KARI Foundation’s Cultural Connection to Healing Country

This year’s NAIDOC Week celebrations were unfortunately disrupted once again due to COVID-19. We believe it is still important to celebrate NAIDOC Week as best as we can, specifically to recognise the importance of this year’s theme, ‘Heal Country’.

Troy Dargan is employed as the Cultural Unit Manager at the KARI Foundation and is a key contributor to our Cultural Unit Program.

Troy is a proud Gumbaynggirr man from Nambucca heads, with links to Yuin country, Wallaga Lake on his mother’s side and Wiradjuri people from Dunedoo and Wellington on his father’s side.

Healing country is healing yourself, healthy country equals healthy people and healthy culture. When country is healthy our mother provides us with all the food and resources we could ever need. When I carve I disconnect from the urbanised life and it helps me block out all of the noises of the contemporary life we live today. When I carve I feel connected to country where I am sculpting a block of time into a piece of art just the way our ancestors would have. – Troy on this years NAIDOC Theme

Troy’s Carving Journey

Troy began his carving journey back in 2016 in Port Augusta, South Australia and has returned every year, with the exception of 2020.

“This opportunity allowed me to develop new skills and knowledge, along with forging some solid relationships. Both the Nukunu and Adnyamathanha people have been extremely welcoming and accommodating to my every need during my time spent out on country with my mentors and master carvers, Patrick Ferguson and Uncle Roy Coulthard.”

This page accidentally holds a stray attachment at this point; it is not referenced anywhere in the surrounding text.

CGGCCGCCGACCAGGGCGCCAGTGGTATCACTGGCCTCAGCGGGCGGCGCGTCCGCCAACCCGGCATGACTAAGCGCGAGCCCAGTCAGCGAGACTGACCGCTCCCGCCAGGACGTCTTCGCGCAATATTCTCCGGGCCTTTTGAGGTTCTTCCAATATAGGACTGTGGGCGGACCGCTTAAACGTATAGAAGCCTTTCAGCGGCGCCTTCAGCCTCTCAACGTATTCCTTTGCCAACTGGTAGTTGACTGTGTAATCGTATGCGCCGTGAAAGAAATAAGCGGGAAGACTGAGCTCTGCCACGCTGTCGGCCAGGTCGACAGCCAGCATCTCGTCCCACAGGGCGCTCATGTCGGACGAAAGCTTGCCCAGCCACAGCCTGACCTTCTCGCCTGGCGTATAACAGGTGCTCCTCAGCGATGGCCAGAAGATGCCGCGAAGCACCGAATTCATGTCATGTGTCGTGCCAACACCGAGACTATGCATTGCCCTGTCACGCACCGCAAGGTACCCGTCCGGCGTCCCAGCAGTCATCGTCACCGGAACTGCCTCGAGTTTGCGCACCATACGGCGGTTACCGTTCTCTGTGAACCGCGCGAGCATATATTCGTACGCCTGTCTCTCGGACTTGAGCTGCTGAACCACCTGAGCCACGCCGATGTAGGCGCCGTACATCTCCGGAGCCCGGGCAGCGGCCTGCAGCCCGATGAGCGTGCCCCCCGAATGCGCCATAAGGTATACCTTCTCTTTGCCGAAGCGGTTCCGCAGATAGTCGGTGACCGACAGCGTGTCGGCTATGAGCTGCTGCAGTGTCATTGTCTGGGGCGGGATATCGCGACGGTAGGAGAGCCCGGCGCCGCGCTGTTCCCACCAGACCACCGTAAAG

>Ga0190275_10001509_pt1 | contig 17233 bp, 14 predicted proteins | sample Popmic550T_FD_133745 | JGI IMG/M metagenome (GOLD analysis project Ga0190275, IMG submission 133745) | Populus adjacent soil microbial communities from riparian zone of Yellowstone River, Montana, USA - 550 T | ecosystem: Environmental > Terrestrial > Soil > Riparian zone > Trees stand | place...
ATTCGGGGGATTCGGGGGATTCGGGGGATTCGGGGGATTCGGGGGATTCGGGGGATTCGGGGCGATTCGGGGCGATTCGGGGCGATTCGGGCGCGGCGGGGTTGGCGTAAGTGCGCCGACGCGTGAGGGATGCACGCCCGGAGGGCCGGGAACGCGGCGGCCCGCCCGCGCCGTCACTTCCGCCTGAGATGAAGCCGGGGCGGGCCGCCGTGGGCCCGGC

Since beginning his journey, Troy’s trips to South Australia have been life changing for the way he sees and respects Aboriginal culture and country. Some items Troy has carved over the years have been exhibited at the Yurtu Ardla Exhibition in the South Australia Museum in Adelaide.

“I had mixed emotions about the exhibition as I was excited for my carvings to be in the same museum that has the highest number of Aboriginal items in the world then on the other hand, I was still grieving the loss of my father who we only buried the week before it started.”

Every year Troy has returned from these trips with an enriching amount of knowledge and has been able to share what he has learnt with his sons, as well as a number of groups including some NRL clubs.

“Carving is something I would like to be able to do more of; when I carve feel like it soothes my soul and is very therapeutic”.

Troy was honoured to  carve custom pieces for representatives of the men’s and women’s teams All Star’s teams in 2021.

The piece of wood used to make the boomerang for Latrell Mitchell was given to Troy back in 2018 from Uncle Dave, an Elder from Walgett who had received the natural material from another elder in Lightning Ridge.

The natural shape of the timber allowed Troy to create a piece to be proud of and he was able to present Latrell with the artefact at training, providing a fitting close to this yearlong craftsmanship journey.

“I knew this piece of gidgee would make a beautiful boomerang and I have been saving it for something special like this.”

Troy also hand carved a pair of clapsticks for the Women’s Indigenous All Star’s Captain, Tallisha Harden. These clapsticks were carved with mulga, which was cut for him by Uncle Choppy and Uncle Benno during a visit to Brewarrina last September.

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